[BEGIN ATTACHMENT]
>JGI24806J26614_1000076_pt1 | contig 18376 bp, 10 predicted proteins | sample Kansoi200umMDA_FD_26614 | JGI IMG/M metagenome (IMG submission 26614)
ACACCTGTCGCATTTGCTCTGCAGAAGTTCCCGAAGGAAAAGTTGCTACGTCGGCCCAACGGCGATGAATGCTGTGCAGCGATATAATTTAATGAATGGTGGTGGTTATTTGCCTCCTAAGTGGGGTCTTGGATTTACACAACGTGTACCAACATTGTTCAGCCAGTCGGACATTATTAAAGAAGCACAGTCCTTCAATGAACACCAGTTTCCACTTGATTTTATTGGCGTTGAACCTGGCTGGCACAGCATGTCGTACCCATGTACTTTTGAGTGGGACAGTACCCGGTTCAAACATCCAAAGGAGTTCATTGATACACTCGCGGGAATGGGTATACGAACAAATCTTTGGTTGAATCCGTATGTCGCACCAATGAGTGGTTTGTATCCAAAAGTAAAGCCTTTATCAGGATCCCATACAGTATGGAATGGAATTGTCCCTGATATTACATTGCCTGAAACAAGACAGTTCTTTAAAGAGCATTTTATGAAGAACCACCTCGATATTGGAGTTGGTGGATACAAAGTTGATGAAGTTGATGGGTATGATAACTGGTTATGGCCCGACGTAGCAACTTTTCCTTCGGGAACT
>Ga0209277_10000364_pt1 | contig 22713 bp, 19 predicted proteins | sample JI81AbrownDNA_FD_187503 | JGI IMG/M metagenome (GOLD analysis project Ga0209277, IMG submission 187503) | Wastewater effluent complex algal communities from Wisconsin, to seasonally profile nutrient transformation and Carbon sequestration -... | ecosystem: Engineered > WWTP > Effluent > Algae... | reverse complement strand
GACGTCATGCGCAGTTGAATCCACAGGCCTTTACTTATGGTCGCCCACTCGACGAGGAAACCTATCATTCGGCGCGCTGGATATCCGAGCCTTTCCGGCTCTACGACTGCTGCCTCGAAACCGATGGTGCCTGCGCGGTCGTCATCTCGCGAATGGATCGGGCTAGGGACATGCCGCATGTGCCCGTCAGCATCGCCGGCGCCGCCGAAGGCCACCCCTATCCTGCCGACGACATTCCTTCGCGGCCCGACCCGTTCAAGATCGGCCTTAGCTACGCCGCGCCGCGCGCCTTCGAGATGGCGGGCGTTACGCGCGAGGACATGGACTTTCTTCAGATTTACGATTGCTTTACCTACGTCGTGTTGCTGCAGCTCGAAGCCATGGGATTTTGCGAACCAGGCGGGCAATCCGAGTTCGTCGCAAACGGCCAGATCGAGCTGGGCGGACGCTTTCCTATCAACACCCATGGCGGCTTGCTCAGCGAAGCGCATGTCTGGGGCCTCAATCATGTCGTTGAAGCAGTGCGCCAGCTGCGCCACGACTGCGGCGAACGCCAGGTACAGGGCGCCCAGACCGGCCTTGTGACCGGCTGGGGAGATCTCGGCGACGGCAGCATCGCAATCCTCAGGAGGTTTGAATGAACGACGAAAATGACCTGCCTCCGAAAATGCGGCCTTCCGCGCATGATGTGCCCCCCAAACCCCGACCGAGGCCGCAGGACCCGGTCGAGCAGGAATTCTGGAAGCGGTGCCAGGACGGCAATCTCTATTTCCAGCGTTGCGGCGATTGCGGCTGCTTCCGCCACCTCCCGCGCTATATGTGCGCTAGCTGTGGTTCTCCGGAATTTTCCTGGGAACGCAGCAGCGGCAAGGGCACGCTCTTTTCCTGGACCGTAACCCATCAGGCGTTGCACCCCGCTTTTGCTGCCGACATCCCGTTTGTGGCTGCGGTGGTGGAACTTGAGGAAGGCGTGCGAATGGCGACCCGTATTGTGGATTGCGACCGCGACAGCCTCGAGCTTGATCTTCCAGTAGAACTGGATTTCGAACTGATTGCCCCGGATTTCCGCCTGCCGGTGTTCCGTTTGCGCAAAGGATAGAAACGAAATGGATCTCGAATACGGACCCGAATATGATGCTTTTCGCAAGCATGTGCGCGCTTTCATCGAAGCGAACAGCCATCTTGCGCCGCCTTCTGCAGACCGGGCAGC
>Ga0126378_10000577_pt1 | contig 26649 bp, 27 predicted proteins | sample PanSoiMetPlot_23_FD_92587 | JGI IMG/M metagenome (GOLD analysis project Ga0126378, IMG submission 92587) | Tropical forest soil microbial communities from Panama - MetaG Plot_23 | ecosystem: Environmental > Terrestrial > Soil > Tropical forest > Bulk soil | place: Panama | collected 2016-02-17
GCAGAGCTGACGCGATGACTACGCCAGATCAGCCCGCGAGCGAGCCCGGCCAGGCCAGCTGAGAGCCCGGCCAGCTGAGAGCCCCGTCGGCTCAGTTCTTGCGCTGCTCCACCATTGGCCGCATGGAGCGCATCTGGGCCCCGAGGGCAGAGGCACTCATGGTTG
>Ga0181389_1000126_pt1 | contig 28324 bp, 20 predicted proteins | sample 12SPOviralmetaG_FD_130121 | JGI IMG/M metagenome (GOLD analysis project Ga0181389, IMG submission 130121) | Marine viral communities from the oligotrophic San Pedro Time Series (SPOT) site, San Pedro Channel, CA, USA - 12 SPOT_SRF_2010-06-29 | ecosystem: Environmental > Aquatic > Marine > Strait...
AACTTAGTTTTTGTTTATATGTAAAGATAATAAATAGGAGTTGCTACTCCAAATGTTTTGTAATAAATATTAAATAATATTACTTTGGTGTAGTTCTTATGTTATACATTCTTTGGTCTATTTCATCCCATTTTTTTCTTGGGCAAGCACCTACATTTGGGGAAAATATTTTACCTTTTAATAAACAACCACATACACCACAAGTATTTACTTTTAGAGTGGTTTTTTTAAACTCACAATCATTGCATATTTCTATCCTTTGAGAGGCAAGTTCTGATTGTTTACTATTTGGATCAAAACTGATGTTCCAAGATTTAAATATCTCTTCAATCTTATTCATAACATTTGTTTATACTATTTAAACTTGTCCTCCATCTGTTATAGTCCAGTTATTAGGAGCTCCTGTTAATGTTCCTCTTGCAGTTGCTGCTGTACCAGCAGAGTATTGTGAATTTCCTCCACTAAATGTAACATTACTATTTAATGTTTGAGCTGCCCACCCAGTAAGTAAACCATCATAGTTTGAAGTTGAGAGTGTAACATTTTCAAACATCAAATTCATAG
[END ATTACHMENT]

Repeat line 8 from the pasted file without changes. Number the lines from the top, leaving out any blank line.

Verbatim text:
AACTTAGTTTTTGTTTATATGTAAAGATAATAAATAGGAGTTGCTACTCCAAATGTTTTGTAATAAATATTAAATAATATTACTTTGGTGTAGTTCTTATGTTATACATTCTTTGGTCTATTTCATCCCATTTTTTTCTTGGGCAAGCACCTACATTTGGGGAAAATATTTTACCTTTTAATAAACAACCACATACACCACAAGTATTTACTTTTAGAGTGGTTTTTTTAAACTCACAATCATTGCATATTTCTATCCTTTGAGAGGCAAGTTCTGATTGTTTACTATTTGGATCAAAACTGATGTTCCAAGATTTAAATATCTCTTCAATCTTATTCATAACATTTGTTTATACTATTTAAACTTGTCCTCCATCTGTTATAGTCCAGTTATTAGGAGCTCCTGTTAATGTTCCTCTTGCAGTTGCTGCTGTACCAGCAGAGTATTGTGAATTTCCTCCACTAAATGTAACATTACTATTTAATGTTTGAGCTGCCCACCCAGTAAGTAAACCATCATAGTTTGAAGTTGAGAGTGTAACATTTTCAAACATCAAATTCATAG